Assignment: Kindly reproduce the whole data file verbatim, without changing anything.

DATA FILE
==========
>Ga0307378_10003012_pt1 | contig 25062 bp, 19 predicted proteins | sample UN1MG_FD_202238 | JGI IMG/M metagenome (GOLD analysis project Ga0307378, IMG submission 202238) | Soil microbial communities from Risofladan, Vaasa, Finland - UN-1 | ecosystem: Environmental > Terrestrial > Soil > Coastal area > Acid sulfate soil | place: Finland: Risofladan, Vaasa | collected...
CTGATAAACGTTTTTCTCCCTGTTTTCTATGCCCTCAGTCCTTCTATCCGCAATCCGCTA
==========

>Ga0307378_10003012_pt1 | contig 25062 bp, 19 predicted proteins | sample UN1MG_FD_202238 | JGI IMG/M metagenome (GOLD analysis project Ga0307378, IMG submission 202238) | Soil microbial communities from Risofladan, Vaasa, Finland - UN-1 | ecosystem: Environmental > Terrestrial > Soil > Coastal area > Acid sulfate soil | place: Finland: Risofladan, Vaasa | collected...
CTGATAAACGTTTTTCTCCCTGTTTTCTATGCCCTCAGTCCTTCTATCCGCAATCCGCTA